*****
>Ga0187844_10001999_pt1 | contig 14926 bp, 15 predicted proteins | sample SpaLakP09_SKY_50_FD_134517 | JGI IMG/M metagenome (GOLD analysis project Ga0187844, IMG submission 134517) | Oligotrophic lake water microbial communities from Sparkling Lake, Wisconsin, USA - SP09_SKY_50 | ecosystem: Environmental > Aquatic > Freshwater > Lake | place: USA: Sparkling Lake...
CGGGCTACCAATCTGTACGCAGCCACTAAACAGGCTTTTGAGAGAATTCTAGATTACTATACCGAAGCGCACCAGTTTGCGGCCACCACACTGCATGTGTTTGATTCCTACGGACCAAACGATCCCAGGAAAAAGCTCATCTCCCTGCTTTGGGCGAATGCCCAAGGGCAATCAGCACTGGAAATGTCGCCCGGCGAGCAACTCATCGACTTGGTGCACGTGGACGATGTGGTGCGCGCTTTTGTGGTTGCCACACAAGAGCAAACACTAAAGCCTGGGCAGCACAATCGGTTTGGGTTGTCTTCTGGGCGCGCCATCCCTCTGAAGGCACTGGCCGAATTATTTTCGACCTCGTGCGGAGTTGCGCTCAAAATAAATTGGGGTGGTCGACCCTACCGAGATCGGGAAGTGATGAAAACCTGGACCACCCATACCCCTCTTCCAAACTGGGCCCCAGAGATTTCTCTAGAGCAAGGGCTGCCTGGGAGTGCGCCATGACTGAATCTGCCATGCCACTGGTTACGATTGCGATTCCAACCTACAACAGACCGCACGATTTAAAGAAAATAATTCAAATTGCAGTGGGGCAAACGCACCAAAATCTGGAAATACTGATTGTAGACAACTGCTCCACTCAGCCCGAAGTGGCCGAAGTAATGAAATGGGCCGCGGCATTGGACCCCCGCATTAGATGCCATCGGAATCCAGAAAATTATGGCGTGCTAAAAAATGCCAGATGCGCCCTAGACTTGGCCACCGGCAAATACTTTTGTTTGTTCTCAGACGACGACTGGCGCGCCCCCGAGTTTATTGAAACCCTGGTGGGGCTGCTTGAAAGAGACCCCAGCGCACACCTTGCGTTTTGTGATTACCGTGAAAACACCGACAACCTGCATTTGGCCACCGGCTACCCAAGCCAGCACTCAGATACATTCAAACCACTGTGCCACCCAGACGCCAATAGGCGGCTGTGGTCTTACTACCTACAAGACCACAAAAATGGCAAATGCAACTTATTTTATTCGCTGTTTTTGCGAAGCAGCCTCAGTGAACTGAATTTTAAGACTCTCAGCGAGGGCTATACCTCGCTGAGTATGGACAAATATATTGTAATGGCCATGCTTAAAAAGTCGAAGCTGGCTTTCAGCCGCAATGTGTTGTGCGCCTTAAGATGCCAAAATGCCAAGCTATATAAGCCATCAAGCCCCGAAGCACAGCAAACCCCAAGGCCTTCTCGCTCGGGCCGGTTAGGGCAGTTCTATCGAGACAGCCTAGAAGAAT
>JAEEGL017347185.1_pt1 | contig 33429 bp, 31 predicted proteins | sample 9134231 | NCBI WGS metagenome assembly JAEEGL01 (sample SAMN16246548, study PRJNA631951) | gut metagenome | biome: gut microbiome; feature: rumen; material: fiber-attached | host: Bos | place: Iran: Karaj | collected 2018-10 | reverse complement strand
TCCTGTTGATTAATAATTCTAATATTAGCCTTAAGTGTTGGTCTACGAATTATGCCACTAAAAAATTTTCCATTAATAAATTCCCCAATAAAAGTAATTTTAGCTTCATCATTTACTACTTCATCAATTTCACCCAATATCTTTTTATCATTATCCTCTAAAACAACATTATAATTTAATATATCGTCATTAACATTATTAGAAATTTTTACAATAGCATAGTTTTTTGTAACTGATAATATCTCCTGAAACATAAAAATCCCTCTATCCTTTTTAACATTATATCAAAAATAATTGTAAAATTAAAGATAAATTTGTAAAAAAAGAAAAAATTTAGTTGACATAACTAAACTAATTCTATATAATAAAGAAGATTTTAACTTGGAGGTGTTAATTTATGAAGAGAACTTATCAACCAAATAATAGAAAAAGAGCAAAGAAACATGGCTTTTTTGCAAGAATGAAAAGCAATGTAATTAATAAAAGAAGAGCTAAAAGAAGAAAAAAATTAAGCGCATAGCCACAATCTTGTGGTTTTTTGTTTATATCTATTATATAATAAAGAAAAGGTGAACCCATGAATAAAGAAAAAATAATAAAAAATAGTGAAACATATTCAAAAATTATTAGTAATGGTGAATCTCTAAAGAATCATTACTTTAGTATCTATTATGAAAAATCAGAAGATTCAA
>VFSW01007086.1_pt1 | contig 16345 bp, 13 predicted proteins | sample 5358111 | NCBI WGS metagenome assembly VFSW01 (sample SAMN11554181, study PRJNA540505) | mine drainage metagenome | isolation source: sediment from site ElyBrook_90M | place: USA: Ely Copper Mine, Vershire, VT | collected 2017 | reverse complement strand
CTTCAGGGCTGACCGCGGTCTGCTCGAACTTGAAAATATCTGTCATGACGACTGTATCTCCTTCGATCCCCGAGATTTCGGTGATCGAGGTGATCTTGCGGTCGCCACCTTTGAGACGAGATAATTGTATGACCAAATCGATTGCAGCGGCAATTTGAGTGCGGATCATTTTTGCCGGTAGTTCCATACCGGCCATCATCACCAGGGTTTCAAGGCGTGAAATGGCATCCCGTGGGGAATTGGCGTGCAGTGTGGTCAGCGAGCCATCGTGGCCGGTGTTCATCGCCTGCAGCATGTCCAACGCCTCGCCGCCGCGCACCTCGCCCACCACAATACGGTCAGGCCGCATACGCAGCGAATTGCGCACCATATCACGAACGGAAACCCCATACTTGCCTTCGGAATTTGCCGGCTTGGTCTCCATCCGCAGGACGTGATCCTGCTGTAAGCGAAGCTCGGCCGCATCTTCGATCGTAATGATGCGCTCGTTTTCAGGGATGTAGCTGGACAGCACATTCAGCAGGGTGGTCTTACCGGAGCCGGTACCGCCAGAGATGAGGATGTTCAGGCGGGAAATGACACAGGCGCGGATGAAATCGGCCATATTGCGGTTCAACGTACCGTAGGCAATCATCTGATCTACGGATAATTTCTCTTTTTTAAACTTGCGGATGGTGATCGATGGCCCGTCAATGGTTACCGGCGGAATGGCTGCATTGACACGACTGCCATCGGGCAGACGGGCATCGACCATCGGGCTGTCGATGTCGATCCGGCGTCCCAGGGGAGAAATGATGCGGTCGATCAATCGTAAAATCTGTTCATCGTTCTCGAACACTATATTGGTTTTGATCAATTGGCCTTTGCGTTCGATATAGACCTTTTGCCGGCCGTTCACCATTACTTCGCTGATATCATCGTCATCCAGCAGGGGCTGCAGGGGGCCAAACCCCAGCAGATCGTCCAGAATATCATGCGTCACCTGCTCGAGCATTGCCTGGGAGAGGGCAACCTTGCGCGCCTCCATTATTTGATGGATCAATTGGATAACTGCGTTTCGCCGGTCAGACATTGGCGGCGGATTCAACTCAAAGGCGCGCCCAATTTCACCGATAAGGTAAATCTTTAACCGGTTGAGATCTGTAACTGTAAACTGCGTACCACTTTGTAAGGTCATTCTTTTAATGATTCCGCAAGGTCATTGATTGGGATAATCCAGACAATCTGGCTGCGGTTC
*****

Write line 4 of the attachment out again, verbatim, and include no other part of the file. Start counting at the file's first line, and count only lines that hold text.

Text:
TCCTGTTGATTAATAATTCTAATATTAGCCTTAAGTGTTGGTCTACGAATTATGCCACTAAAAAATTTTCCATTAATAAATTCCCCAATAAAAGTAATTTTAGCTTCATCATTTACTACTTCATCAATTTCACCCAATATCTTTTTATCATTATCCTCTAAAACAACATTATAATTTAATATATCGTCATTAACATTATTAGAAATTTTTACAATAGCATAGTTTTTTGTAACTGATAATATCTCCTGAAACATAAAAATCCCTCTATCCTTTTTAACATTATATCAAAAATAATTGTAAAATTAAAGATAAATTTGTAAAAAAAGAAAAAATTTAGTTGACATAACTAAACTAATTCTATATAATAAAGAAGATTTTAACTTGGAGGTGTTAATTTATGAAGAGAACTTATCAACCAAATAATAGAAAAAGAGCAAAGAAACATGGCTTTTTTGCAAGAATGAAAAGCAATGTAATTAATAAAAGAAGAGCTAAAAGAAGAAAAAAATTAAGCGCATAGCCACAATCTTGTGGTTTTTTGTTTATATCTATTATATAATAAAGAAAAGGTGAACCCATGAATAAAGAAAAAATAATAAAAAATAGTGAAACATATTCAAAAATTATTAGTAATGGTGAATCTCTAAAGAATCATTACTTTAGTATCTATTATGAAAAATCAGAAGATTCAA